Hamilton can be so much more than the competition between wards. In the case of Hamilton city politics, competition doesn’t breed excellence and innovation, it breeds paralysis and inaction. We need more people talking about what a better Hamilton can look like and what it might take to get us there.
Photo credit Mike Kukucska
Shawn Selway: What good things can you say about Hamilton? Personally, I'm enamoured of the music scene. There was huge range, pre-covid. We could go to a Hammer Baroque concert in a church on Locke Street on a Saturday afternoon and a rap album release at Sous Bas or This Ain't Hollywood that night. Tiring but so pleasurable with such a wild mix of people!
What needs to be fixed? While we’re still pretty egalitarian and convivial, the reciprocal class resentments are sharpening up a bit. The political class needs to accept responsibility for things other than boosting assessment and keeping taxes in check. All that the latter has got us is a big deficit and no adequate housing program, no trees, no built heritage conservation, no civic museum.
What do you love and hate about Hamilton? Hamilton is the capital of unrealized potential. For people who live in the lower city, the natural setting is wonderful. You can ride your bike from the waterfront to an escarpment trail in twenty minutes or half an hour. But the shore has been damaged and needs to be selectively repaired in order to extend a green belt across the city parallel to the escarpment. Likewise the remnants of our industry, whose builders did the damage, needs to be brought back into consideration and some of it placed in preservation. Nobody else has these natural features or this accumulation of industrial history, but we are not doing much with them. We are not consolidating our identity and therefore are not likely going to be able to make Hamiltonians out of newcomers, which is too bad. I love the potential, hate the waste of opportunities.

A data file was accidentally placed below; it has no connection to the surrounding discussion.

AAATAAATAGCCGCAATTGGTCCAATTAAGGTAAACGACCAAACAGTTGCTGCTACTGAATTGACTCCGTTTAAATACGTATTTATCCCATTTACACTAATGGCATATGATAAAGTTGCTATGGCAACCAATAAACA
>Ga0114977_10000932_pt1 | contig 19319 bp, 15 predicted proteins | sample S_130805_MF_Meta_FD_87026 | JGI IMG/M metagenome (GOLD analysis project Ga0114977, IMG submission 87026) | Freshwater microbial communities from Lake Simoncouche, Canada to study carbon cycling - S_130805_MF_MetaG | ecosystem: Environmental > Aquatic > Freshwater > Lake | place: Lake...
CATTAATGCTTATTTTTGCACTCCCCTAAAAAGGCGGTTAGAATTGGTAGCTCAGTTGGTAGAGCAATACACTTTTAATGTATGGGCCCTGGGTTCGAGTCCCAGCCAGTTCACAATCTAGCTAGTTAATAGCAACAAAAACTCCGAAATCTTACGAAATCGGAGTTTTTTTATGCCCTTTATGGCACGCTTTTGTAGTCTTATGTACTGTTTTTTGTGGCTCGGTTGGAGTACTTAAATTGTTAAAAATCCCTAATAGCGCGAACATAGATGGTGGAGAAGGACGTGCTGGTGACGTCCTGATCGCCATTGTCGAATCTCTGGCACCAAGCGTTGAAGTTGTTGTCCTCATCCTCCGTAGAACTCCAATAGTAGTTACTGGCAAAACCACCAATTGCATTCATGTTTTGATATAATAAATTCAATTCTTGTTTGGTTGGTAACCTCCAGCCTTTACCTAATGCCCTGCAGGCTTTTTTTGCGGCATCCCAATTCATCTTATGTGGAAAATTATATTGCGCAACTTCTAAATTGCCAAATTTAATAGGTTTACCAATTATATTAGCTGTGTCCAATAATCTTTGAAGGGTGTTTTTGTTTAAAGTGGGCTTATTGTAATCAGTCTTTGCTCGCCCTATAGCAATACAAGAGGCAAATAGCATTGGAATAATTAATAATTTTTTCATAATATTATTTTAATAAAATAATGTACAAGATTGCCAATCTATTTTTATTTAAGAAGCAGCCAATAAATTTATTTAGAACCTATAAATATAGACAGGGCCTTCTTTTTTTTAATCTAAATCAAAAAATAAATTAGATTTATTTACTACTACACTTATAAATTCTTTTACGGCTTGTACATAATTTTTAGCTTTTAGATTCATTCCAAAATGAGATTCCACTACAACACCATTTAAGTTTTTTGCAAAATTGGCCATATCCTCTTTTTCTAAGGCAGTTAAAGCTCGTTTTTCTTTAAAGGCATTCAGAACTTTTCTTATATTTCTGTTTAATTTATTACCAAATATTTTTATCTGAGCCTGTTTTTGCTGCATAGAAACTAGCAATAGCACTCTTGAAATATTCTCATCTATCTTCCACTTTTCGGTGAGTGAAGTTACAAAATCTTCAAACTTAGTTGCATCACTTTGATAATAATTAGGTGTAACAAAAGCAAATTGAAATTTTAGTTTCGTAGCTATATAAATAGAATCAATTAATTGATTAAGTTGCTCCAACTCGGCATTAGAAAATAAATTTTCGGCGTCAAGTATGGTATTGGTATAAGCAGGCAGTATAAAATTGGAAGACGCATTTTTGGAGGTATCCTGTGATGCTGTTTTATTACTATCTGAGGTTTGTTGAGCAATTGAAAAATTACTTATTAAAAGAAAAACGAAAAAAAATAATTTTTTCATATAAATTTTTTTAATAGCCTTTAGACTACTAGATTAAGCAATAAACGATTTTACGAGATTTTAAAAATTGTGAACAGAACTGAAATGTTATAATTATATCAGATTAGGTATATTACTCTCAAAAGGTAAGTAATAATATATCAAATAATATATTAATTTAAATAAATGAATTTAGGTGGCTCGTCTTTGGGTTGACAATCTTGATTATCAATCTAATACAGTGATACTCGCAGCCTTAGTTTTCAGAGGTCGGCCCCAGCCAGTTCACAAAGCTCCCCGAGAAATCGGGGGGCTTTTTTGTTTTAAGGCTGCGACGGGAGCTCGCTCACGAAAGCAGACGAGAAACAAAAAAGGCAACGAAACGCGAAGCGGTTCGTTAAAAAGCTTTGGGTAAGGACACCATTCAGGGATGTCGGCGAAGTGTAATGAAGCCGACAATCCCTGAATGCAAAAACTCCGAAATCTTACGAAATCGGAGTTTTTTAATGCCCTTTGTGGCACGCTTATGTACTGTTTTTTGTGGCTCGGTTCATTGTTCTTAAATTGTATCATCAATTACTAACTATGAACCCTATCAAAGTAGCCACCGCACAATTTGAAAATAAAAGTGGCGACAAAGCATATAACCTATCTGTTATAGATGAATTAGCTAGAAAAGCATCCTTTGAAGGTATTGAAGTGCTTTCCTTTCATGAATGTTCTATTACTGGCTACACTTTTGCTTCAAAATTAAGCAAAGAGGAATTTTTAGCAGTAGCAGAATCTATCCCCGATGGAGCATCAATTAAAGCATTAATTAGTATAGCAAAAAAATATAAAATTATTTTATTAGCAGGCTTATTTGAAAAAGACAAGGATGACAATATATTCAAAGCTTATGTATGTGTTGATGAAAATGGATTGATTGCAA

What compels you to write about Hamilton? The immemorial tradition of bar stool prophecy here as elsewhere. Most of the old taverns are gone, but now there's Raise the Hammer and other social media locales. They’re less forgiving than the taverns though...
Paul Weinberg: My colleagues have mentioned the closeness to nature, the lake and the music scene. We have four independent book shops here which is remarkable. But having lived in a larger city much of my life, the mid-sized nature of Hamilton is a bit of a relief. I love the big city small town feel of the place.
What rankles for a non-car driver like myself living in the lower city is the inadequate public transit. It is okay if you have to travel east or west but the wait for the next bus can be long and arduous if you are headed north or south.
Hamilton has a fascinating historical past that very much explains the good and bad aspects of the place today. In the later, there is the social classism, the racism and the environmental pollution. That is what compels me to write about the city.
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Thanks to Paul Weinberg and the contributors of Reclaiming Hamilton for their reflections, and to Noelle at Wolsak and Wynn for making the connection.